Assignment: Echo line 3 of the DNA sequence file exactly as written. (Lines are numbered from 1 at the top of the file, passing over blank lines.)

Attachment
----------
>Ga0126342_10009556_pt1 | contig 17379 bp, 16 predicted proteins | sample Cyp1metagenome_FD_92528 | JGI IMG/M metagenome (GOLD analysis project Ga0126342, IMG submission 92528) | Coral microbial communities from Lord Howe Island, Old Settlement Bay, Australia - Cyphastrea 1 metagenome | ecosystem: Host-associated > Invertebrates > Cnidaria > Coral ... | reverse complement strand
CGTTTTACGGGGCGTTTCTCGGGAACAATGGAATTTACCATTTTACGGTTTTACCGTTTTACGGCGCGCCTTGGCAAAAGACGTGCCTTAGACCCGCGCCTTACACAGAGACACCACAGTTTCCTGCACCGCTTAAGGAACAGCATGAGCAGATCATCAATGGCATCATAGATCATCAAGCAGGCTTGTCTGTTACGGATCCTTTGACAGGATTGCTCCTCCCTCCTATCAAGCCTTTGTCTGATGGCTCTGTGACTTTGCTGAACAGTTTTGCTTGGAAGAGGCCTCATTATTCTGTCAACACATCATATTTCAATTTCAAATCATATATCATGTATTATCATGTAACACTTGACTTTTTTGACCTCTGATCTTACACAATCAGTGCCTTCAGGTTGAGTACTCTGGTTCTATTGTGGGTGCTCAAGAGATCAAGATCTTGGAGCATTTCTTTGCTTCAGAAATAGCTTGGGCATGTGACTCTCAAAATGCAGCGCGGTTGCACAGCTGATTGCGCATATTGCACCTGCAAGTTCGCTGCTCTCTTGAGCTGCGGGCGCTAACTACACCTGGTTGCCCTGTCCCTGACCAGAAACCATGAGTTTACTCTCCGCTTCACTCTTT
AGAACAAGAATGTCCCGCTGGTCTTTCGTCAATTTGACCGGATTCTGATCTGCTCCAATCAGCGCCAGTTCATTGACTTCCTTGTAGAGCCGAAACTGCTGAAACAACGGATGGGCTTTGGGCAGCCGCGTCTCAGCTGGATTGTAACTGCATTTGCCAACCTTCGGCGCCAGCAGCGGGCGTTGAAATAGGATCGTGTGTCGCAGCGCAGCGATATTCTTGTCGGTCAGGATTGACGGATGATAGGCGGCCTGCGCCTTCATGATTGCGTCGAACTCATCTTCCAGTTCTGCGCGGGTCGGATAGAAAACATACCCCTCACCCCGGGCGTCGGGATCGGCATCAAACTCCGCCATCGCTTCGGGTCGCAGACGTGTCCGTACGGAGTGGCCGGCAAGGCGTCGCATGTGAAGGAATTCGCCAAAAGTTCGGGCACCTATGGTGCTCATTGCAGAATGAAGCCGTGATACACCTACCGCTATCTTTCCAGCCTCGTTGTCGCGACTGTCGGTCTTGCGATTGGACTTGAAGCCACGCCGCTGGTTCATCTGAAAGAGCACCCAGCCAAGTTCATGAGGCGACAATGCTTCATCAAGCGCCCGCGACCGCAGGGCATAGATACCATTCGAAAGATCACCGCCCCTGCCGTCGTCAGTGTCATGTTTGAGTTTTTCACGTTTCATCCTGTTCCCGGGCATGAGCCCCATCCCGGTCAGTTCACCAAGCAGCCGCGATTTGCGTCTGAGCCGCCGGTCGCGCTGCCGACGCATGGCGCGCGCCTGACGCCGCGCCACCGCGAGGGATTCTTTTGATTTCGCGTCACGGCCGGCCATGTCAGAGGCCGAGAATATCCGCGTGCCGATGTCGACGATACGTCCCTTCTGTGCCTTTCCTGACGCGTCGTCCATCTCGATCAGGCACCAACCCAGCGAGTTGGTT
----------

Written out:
AGAACAAGAATGTCCCGCTGGTCTTTCGTCAATTTGACCGGATTCTGATCTGCTCCAATCAGCGCCAGTTCATTGACTTCCTTGTAGAGCCGAAACTGCTGAAACAACGGATGGGCTTTGGGCAGCCGCGTCTCAGCTGGATTGTAACTGCATTTGCCAACCTTCGGCGCCAGCAGCGGGCGTTGAAATAGGATCGTGTGTCGCAGCGCAGCGATATTCTTGTCGGTCAGGATTGACGGATGATAGGCGGCCTGCGCCTTCATGATTGCGTCGAACTCATCTTCCAGTTCTGCGCGGGTCGGATAGAAAACATACCCCTCACCCCGGGCGTCGGGATCGGCATCAAACTCCGCCATCGCTTCGGGTCGCAGACGTGTCCGTACGGAGTGGCCGGCAAGGCGTCGCATGTGAAGGAATTCGCCAAAAGTTCGGGCACCTATGGTGCTCATTGCAGAATGAAGCCGTGATACACCTACCGCTATCTTTCCAGCCTCGTTGTCGCGACTGTCGGTCTTGCGATTGGACTTGAAGCCACGCCGCTGGTTCATCTGAAAGAGCACCCAGCCAAGTTCATGAGGCGACAATGCTTCATCAAGCGCCCGCGACCGCAGGGCATAGATACCATTCGAAAGATCACCGCCCCTGCCGTCGTCAGTGTCATGTTTGAGTTTTTCACGTTTCATCCTGTTCCCGGGCATGAGCCCCATCCCGGTCAGTTCACCAAGCAGCCGCGATTTGCGTCTGAGCCGCCGGTCGCGCTGCCGACGCATGGCGCGCGCCTGACGCCGCGCCACCGCGAGGGATTCTTTTGATTTCGCGTCACGGCCGGCCATGTCAGAGGCCGAGAATATCCGCGTGCCGATGTCGACGATACGTCCCTTCTGTGCCTTTCCTGACGCGTCGTCCATCTCGATCAGGCACCAACCCAGCGAGTTGGTT